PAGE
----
The FNCC welcomes professional artists and amateurs to exhibit their work for free. “You can come in and see us or you can send us an email alongside your artwork. We will then see how we can help you from there,” said Isabel. The artist does not pay but the FNCC will add commission on top of the artist’s price or they can include their commission in the price range, she further explains. The centre hosts an opening of every exhibition and the exhibition usually runs for a month. The FNCC designs posters for marketing, write the press releases and it is featured in their newsletter and their Franco booklet which is published monthly. It also keeps the artist’s contact details which allow them to communicate after their showcasing.

    The cultural centre has two spaces that artists can use to showcase their work. “We have the down stairs main gallery which is nice because it has panels that allow us to create the space the artists want. The other place is the restaurant where we use the walls around the restaurant which is also beneficial as it gets more traffic. It’s a nice place for beginners and new comers,” said Isabel. The FNCC also has a booklet where visitors can leave comments about the exhibitions.

    Isabel says she would like to see a way the FNCC in partnership with SADC regions can allow Namibian artists to exhibit in other countries and vice versa.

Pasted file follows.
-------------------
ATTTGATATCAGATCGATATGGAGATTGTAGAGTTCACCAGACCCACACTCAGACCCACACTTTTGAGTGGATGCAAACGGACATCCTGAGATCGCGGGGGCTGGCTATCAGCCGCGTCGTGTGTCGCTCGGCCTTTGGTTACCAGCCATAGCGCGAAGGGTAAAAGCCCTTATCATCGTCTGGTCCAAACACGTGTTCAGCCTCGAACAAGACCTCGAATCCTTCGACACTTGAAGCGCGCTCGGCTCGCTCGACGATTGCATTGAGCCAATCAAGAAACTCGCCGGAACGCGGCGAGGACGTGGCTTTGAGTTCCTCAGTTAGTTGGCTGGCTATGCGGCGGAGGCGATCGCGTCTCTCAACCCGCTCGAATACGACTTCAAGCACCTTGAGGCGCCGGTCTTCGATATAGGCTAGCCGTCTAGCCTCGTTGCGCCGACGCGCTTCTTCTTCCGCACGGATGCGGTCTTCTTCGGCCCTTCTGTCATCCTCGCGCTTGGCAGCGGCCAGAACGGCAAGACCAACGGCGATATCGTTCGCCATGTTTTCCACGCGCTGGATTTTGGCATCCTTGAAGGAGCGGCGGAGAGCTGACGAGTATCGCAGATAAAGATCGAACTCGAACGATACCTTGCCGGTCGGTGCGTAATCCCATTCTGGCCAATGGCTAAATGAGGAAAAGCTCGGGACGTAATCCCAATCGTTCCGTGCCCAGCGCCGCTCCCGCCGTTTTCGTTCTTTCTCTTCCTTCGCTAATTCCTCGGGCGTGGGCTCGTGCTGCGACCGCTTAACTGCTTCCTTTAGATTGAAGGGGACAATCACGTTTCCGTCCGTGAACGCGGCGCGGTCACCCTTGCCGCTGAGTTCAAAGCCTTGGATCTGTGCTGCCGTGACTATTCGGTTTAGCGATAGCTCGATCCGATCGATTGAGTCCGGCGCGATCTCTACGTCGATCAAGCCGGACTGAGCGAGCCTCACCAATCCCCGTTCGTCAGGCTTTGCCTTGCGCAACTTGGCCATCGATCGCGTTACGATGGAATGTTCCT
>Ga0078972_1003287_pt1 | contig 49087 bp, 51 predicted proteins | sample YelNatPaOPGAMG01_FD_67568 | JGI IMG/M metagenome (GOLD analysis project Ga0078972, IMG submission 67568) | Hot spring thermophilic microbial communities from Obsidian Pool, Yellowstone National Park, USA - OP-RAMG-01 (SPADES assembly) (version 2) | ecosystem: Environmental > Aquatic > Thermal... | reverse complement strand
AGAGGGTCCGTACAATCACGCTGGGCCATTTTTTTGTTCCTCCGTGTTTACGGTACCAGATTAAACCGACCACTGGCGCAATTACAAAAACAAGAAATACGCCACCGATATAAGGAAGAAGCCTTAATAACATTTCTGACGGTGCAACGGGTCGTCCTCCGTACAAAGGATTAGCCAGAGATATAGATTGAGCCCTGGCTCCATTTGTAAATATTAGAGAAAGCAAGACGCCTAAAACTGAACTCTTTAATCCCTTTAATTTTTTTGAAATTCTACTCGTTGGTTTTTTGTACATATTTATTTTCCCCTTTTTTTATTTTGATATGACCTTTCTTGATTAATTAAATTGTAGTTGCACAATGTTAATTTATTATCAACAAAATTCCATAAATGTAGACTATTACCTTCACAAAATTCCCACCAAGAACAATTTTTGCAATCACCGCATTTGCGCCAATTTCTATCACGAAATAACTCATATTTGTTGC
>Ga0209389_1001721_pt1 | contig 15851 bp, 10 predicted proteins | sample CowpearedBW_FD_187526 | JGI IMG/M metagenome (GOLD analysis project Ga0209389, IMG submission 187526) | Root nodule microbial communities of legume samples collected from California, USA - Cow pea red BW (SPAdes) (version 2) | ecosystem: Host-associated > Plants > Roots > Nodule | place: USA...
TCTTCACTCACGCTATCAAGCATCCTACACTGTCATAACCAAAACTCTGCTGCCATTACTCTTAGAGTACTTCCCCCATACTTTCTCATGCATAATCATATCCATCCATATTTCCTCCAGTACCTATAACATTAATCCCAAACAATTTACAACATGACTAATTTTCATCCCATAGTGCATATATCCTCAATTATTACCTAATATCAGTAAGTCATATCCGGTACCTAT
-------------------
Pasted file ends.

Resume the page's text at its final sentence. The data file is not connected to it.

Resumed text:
June Shimuoshili

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  • 11/03/16--15:00: COTA cares about arts
  • COTA cares about artsCOTA cares about artsIf there are people who are passionate about the Namibian art industry we should definitely not forget the College of the Arts (COTA) staff. Making an artist difference Tjil caught up with visual arts lecturer, Fillipus Sheehama who spoke about the contribution of the arts to the economy and how people need to be open minded about arts.

    Having a career in Namibia as an artist is hard but possible. The first thing that makes it dicey is the fact that the population is small and secondly, Namibians are not really exposed to arts as compared to other countries.

    These are some of the reasons for the low appreciation of arts in Namibia. “Many people don''t see the importance of having a piece of artwork in an office or at home.

    There are companies that are making a lot of money but if you go to the premises there isn''t even one sculpture,” said Sheehama.

    He also said more black people need to acquaint themselves with art as it is mostly tourists and white people that support local arts.

    Asked how Namibians can be made more aware of arts, Sheehama said arts should be introduced in schools as a subject. “Its pity that arts as a subject are not considered an important subject.

    “Many schools treat arts as a break period which makes students disregard the importance of it all together,” said Sheehama. He suggested that the COTA students can offer holiday workshops and sessions. He also stressed that there is more to arts than drawing and painting including sculpting, fashion and technologies.

    “We need to start appreciating our local products because we have all the things that we purchase from outside, why can''t we get them locally? What happened to Ramatex?” he questioned Sheehama.